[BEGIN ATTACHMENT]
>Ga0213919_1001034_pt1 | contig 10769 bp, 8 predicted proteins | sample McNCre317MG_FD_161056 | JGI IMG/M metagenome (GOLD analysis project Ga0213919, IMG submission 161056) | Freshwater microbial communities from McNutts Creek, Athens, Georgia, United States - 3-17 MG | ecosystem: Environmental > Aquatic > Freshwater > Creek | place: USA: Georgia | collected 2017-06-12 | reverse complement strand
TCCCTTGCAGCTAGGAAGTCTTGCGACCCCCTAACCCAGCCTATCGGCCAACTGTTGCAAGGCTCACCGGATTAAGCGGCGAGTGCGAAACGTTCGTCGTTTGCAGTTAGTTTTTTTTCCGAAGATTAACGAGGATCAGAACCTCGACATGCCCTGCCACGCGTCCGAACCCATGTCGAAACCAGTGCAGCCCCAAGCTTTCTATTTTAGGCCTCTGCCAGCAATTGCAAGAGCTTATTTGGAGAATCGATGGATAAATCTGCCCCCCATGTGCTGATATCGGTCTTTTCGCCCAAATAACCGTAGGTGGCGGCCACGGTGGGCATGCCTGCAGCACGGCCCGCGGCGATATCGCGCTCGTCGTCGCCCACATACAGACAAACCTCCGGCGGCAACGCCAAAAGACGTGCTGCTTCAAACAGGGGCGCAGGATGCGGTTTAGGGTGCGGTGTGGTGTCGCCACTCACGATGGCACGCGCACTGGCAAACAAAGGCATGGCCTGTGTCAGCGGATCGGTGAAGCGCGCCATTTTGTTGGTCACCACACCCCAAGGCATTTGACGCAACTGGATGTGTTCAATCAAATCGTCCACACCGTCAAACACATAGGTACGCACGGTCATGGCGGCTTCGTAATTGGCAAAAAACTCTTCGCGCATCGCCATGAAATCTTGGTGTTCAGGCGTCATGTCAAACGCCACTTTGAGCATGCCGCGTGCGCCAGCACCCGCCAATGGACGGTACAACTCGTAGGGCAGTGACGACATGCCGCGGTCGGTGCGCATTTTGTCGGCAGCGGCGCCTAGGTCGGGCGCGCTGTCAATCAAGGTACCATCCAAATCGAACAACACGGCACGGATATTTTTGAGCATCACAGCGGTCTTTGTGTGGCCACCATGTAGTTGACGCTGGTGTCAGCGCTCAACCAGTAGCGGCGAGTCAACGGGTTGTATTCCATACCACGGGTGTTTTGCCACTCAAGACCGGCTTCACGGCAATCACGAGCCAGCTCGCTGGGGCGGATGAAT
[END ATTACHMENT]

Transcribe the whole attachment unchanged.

>Ga0213919_1001034_pt1 | contig 10769 bp, 8 predicted proteins | sample McNCre317MG_FD_161056 | JGI IMG/M metagenome (GOLD analysis project Ga0213919, IMG submission 161056) | Freshwater microbial communities from McNutts Creek, Athens, Georgia, United States - 3-17 MG | ecosystem: Environmental > Aquatic > Freshwater > Creek | place: USA: Georgia | collected 2017-06-12 | reverse complement strand
TCCCTTGCAGCTAGGAAGTCTTGCGACCCCCTAACCCAGCCTATCGGCCAACTGTTGCAAGGCTCACCGGATTAAGCGGCGAGTGCGAAACGTTCGTCGTTTGCAGTTAGTTTTTTTTCCGAAGATTAACGAGGATCAGAACCTCGACATGCCCTGCCACGCGTCCGAACCCATGTCGAAACCAGTGCAGCCCCAAGCTTTCTATTTTAGGCCTCTGCCAGCAATTGCAAGAGCTTATTTGGAGAATCGATGGATAAATCTGCCCCCCATGTGCTGATATCGGTCTTTTCGCCCAAATAACCGTAGGTGGCGGCCACGGTGGGCATGCCTGCAGCACGGCCCGCGGCGATATCGCGCTCGTCGTCGCCCACATACAGACAAACCTCCGGCGGCAACGCCAAAAGACGTGCTGCTTCAAACAGGGGCGCAGGATGCGGTTTAGGGTGCGGTGTGGTGTCGCCACTCACGATGGCACGCGCACTGGCAAACAAAGGCATGGCCTGTGTCAGCGGATCGGTGAAGCGCGCCATTTTGTTGGTCACCACACCCCAAGGCATTTGACGCAACTGGATGTGTTCAATCAAATCGTCCACACCGTCAAACACATAGGTACGCACGGTCATGGCGGCTTCGTAATTGGCAAAAAACTCTTCGCGCATCGCCATGAAATCTTGGTGTTCAGGCGTCATGTCAAACGCCACTTTGAGCATGCCGCGTGCGCCAGCACCCGCCAATGGACGGTACAACTCGTAGGGCAGTGACGACATGCCGCGGTCGGTGCGCATTTTGTCGGCAGCGGCGCCTAGGTCGGGCGCGCTGTCAATCAAGGTACCATCCAAATCGAACAACACGGCACGGATATTTTTGAGCATCACAGCGGTCTTTGTGTGGCCACCATGTAGTTGACGCTGGTGTCAGCGCTCAACCAGTAGCGGCGAGTCAACGGGTTGTATTCCATACCACGGGTGTTTTGCCACTCAAGACCGGCTTCACGGCAATCACGAGCCAGCTCGCTGGGGCGGATGAAT